Wednesday, June 13, 2007

States Continue to Matter

In a post titled "The errors of 'post-politics'", Jodi Dean takes issue with the notion of "post-politics", the idea, advanced by Ranciere and Zizek, that we are in a "post-political" period, given the facts of neoliberalism and the apparent subjection of political entities (states) to "the demands of corporations and the seemingly inevitable logic of the market", among other indicators. Jodi rejects that these facts, which she accepts, are indicators "of a post-political situation". She explains:

States continue to matter. More specifically, the different states of the US (and other countries, obviously, as well) and cities and various other regional political groupings continue to exercise authority and influence. Clearly they matter enough for some to spend a great deal of money in campaigns and contributions in order to influence or control them. The left-wing lament over post-politics overlooks this continued reality, ceding in advance a key terrain, as well as failing to analyse the situation.

I think she is right on here. I would go further: not only do states continue to matter, but, in fact, capitalism needs states.

I will have much more to say about this when time permits. In the meantime, it is always instructive to look again at Chomsky. I've been reading his book Towards a New Cold War, which collects essays written between 1973 and 1980. In an essay from 1977 called "American Foreign Policy in the Middle East", he writes the following:
The oil companies face local problems as a result of continued American barriers to a political settlement of the Arab-Israeli crisis in the only possible manner, that is, with a two-state settlement along roughly the 1967 borders. But the basic long-term interests of American capitalism have, so far, been adequately served by this policy. As noted before, this is not the first time that the oil companies, despite their power, have been subordinated to more general interests. After the CIA-backed coup that restored the Shah of Iran in 1953, the five major American oil companies were informed that the National Security Council had determined that it was "in the security interests of the United States that United States petroleum companies participate in an international consortium," replacing the former Anglo-Iranian Oil Company monopoly, in order to reactivate the petroleum industry, shut down by international boycott, and "to provide to the friendly government of Iran substantial revenues on terms which will protect the interests of the Western World in the petroleum resource of the Middle East". Anglo-Iranian was less than enthusiastic, preferring as the "ideal solution" that they "return to Persia alone"; and the American oil companies themselves were more concerned with short-term problems involving their production facilities elsewhere. But obeying the U.S. government directive, they accepted a 40 percent share in the new consortium, thus supporting the Shah and the "national interest," while incidentally displacing Britain from another part of its former empire. Not a great sacrifice to be sure [. . .], but an illustration of the role of the state in serving long-term economic interests ignored even by the companies directly involved.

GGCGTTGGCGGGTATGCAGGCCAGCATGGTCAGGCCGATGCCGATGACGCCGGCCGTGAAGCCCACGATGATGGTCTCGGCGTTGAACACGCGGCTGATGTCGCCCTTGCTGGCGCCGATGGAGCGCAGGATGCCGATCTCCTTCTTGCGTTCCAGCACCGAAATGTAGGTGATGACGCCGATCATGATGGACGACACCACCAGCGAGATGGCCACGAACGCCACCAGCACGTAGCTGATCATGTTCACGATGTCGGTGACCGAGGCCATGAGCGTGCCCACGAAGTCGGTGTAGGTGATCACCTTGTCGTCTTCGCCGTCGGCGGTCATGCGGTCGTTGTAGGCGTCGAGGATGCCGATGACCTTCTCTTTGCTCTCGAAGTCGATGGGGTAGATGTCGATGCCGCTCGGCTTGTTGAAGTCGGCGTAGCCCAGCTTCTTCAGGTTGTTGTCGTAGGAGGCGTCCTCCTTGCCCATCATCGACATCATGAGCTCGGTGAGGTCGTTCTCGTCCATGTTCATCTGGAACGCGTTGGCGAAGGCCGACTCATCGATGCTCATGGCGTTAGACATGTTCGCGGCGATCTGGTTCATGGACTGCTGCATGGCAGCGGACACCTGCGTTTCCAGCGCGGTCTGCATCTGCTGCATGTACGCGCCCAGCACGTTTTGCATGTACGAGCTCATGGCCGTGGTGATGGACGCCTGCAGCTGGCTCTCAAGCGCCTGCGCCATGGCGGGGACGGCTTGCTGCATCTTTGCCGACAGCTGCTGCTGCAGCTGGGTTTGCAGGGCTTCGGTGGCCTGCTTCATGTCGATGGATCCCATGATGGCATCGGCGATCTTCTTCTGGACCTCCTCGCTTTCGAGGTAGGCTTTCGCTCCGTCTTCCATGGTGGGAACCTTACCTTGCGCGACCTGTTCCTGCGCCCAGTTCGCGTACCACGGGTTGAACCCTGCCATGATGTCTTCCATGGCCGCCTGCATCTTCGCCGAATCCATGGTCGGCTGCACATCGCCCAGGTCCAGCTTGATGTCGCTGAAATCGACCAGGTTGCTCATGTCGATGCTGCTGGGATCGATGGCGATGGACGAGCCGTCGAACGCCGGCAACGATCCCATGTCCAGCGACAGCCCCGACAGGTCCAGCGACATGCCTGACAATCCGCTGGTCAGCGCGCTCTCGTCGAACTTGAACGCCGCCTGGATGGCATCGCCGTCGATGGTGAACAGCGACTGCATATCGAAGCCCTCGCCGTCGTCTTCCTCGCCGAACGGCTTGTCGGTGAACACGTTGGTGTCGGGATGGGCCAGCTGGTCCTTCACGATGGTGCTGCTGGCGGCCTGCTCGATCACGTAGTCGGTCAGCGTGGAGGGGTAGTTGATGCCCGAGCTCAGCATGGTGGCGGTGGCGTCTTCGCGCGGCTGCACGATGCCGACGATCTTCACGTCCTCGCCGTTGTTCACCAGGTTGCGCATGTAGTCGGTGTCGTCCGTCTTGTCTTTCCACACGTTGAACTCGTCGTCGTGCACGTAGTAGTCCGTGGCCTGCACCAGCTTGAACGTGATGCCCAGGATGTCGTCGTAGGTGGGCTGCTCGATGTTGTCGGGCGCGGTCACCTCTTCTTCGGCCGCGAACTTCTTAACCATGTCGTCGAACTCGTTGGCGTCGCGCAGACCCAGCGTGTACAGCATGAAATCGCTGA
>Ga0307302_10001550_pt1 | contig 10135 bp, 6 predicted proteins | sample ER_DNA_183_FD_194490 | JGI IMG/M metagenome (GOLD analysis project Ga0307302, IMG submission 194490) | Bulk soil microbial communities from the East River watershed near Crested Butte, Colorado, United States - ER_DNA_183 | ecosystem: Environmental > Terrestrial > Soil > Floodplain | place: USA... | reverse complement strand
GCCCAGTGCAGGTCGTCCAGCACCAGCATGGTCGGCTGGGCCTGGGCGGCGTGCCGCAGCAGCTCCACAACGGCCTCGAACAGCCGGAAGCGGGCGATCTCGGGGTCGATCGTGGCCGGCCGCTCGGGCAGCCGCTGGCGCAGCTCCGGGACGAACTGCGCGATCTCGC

American scholars typically take such incidents as support for the general doctrine that the government simply serves some abstract "national interest" and that policy is at best marginally influenced by the concerns of major corporations. Myra Wilkins, for example, notes that "the Truman Doctrine, for instance, committed the United States to defend Greece and Turkey against Communism, and in the process created security for corporate Middle Eastern oil investments; yet, Texaco's chairman of the board testified that the promulgation of the doctrine caught him by surprise," referring to Senate testimony. How literally one should take such testimony is an open question, but it may well be accurate. If so, the case simply illustrates a natural principle, quite well supported by such evidence as is available: Corporate executives are concerned with specific problems of maximizing profit, extending market control, and the like, while the state executive, largely staffed by representatives of corporate interests, is concerned with the long-term, enduring, and general interests of American capitalism. [. . . ] As long as the state uses its power to enhance "profits beyond the dreams of avarice," as in the case of the oil companies, and to secure the conditions for their enhancement, it is hardly necessary for those concerned more narrowly with business operations to intervene more directly in affairs of state. (pp. 333-334)

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